While addressing the migration of refugees is largely a humanitarian task, immigrants from the EU, India and China contribute substantially to securing a skilled workforce in Germany; this applies particularly to industrial occupations. That’s why the immigration of skilled workers from non-EU countries needs to be increased over the long term with the support of an immigration act.
Various research institutes predict that Germany will experience a decrease in qualified professionals, particularly in the healthcare and industrial sectors. The migration of refugees may well nourish hope of being the solution to the demographic problems in the German labour market. However, current figures prove that many refugees have a major skills gap and that only a small share is employed.
A study conducted by the Cologne Institute for Economic Research (IW) also shows that, of the refugees from Syria, Afghanistan, Iraq and Eritrea who held jobs subject to social security contributions in June 2015, a large share (44 per cent) was engaged solely in unskilled labour – a rate nearly three times as high as the German average among employed persons subject to social security contributions.
However, a look at all immigrants – including qualified professionals – reveals that foreign workers already play a key role in securing a skilled workforce in industry-related occupations.
The employment of foreign specialists and professionals increased by 16 per cent between the fourth quarter of 2012 and the second quarter of 2015; whereas, the employment of Germans with the same qualifications decreased by 0.1 per cent during the same period.
The dynamics in professional industry-related occupations were especially high. The employment increase of nearly 27 per cent among foreign workers was three times as high as among Germans. A similar development could be seen in the health professions. What this implies:
If the employment of foreign workers between the end of 2012 and the middle of 2015 had remained constant, there would be 74,100 fewer skilled workers in industrial occupations today, and 19,300 fewer in the health professions.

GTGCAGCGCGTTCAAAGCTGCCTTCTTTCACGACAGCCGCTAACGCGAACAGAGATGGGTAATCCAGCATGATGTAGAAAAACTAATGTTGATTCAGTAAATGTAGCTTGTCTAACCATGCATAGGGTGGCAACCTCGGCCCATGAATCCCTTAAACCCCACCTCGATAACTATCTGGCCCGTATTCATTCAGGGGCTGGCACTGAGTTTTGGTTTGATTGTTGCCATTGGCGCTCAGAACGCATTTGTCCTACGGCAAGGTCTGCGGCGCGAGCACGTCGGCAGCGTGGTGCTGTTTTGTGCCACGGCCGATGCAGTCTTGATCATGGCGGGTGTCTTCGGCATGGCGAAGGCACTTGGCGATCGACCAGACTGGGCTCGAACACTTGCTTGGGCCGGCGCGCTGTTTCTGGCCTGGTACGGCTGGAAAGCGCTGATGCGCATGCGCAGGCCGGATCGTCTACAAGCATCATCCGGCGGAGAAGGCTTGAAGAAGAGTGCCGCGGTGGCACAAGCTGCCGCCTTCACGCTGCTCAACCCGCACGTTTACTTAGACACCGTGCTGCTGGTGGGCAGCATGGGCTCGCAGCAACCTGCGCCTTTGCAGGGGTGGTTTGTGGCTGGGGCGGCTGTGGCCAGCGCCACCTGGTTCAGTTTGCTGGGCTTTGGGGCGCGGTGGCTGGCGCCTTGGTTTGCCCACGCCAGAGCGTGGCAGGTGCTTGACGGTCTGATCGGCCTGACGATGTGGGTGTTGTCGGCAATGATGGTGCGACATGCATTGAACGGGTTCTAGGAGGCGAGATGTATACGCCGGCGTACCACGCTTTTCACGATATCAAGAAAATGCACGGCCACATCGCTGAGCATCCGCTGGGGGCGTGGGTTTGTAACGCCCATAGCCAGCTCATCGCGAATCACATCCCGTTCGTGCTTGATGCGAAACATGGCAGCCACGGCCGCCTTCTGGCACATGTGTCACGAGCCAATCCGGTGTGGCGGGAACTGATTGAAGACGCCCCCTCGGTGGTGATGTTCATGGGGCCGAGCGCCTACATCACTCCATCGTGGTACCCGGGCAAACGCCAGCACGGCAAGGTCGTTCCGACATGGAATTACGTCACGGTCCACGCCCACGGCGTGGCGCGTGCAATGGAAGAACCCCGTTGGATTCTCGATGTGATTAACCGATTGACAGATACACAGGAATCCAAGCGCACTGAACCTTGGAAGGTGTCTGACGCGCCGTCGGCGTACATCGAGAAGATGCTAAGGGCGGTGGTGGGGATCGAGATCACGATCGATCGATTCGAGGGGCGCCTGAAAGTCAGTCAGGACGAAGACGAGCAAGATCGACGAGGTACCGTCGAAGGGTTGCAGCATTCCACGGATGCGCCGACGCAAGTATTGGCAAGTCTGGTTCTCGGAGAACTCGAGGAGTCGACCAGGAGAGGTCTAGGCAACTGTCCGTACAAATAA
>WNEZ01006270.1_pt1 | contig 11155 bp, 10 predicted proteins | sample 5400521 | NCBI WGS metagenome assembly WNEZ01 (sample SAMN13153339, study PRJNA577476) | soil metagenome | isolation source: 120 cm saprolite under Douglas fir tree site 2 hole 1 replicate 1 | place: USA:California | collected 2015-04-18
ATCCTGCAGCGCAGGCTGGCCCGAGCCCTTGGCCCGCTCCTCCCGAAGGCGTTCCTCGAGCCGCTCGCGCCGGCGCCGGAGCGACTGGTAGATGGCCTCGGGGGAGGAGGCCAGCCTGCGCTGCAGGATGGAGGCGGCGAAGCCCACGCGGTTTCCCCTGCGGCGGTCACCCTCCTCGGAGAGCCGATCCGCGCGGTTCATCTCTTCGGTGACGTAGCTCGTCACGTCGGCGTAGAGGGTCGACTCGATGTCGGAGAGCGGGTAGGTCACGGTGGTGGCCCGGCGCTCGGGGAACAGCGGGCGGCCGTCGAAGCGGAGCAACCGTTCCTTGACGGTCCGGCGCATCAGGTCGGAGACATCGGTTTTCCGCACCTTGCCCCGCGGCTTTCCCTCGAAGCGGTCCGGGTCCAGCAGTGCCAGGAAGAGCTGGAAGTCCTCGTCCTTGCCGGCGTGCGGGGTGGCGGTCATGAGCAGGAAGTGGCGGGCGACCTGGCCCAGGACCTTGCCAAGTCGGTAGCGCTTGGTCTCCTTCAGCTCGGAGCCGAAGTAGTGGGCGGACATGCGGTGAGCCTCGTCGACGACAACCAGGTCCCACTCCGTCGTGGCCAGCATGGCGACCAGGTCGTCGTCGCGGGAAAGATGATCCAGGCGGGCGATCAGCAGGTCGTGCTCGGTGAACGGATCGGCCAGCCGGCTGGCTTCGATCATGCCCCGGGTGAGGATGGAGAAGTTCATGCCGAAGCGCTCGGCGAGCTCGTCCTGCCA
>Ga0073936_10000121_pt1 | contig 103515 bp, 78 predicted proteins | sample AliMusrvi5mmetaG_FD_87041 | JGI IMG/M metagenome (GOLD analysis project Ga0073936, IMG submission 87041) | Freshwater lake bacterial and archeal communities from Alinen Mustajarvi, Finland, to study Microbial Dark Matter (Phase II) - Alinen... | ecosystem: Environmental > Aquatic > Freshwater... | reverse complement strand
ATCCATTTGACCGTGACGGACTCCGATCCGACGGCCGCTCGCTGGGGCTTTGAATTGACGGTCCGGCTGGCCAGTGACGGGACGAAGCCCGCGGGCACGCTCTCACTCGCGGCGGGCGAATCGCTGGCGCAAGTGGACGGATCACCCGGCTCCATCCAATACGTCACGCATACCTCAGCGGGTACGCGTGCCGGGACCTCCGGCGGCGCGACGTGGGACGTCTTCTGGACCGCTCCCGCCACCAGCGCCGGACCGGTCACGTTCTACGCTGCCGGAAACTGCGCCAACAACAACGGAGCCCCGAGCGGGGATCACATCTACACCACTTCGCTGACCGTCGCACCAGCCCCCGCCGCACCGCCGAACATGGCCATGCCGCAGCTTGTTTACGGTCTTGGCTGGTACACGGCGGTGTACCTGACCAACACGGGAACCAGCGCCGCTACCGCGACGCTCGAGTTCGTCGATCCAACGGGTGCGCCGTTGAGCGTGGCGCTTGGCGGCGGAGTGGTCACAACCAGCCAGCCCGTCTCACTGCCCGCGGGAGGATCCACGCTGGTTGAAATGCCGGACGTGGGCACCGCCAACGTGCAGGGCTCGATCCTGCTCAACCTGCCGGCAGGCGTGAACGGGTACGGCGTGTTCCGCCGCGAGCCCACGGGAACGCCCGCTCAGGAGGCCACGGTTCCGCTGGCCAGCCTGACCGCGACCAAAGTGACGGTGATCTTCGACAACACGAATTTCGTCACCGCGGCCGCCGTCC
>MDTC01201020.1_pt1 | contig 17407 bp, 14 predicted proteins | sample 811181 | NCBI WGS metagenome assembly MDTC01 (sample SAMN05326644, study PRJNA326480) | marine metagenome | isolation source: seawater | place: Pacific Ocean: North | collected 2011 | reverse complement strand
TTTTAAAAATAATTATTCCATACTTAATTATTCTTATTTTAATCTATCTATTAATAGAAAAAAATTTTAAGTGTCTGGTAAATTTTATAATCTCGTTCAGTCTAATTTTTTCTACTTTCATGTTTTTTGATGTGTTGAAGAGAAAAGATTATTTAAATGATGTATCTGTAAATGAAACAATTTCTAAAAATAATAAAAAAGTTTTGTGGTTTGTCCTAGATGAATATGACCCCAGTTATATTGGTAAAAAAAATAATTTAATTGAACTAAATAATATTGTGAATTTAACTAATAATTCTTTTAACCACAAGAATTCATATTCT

A detailed comparison of German and foreign workers reveals some astonishing findings:
In industrial occupations, French and Indian employees lead the rankings of foreign workers in Germany. In relative terms, the industrial sector has more French and Indian workers than German workers; and these foreign workers are increasingly employed in professional areas.
Central and Eastern European as well as Turkish workers also have a high rate of representation in the industrial sector – but less in the professional occupations, and more as skilled workers.
Immigrants from China, Canada, Brazil and the United States are employed in fewer industry-related occupations than other foreign workers; but when they do work in the industrial sector, it is primarily at the professional level.
Refugees from Eritrea, Syria, Iraq and Afghanistan do not frequently work in industry-related occupations; and when they do, it is rarely at the professional level – except in the case of Syrians. The same is true for the healthcare professions, although Syrians constitute an exception here, too: indeed, in the second quarter of 2015, there were 1,500 Syrians employed in the healthcare professions – making them the fourth-largest group of workers in this sector, after the Romanians, Greeks and Austrians.
It would take considerable training measures for the migration of refugees to contribute towards securing a skilled workforce in the industrial sector. Looking forward, qualified non-EU immigrants are particularly needed in this area; and this will require an immigration act that takes three points into account:
First, in spite of recent easements, the legal regulations are highly complex in many areas and leave substantial room for interpretation. The goal needs to be the creation of a single provision – that is, a residency permit – for each group of people, rather than having multiple possibilities.
Second, the immigration of skilled workers should be aligned with their potential. People from non-EU countries should be permitted to enter Germany even without a specific job offer, if their qualifications make it likely that they will easily integrate into the German employment market.
A point system could serve as the basis for the selection; besides a person’s qualification, the system would also take the applicant’s knowledge of German, professional experience and age into account. However, a prerequisite for immigration would be that the person is able to support his or her own livelihood.
Third, a modern immigration regulatory system requires effective administration. Particularly desirable would be a central issuing agency for residence permits. This would allow decisions to be made based on a standardised model, and those working in the agency could gain further expertise in dealing with the very specific issues that arise within the system.
Yet even if Germany introduces new immigration regulations, it mustn’t forget to make better use of the refugees’ potential – at the very least for humanitarian reasons. Refugees cannot take the place of qualified immigration, but they still make a contribution to securing a skilled workforce.
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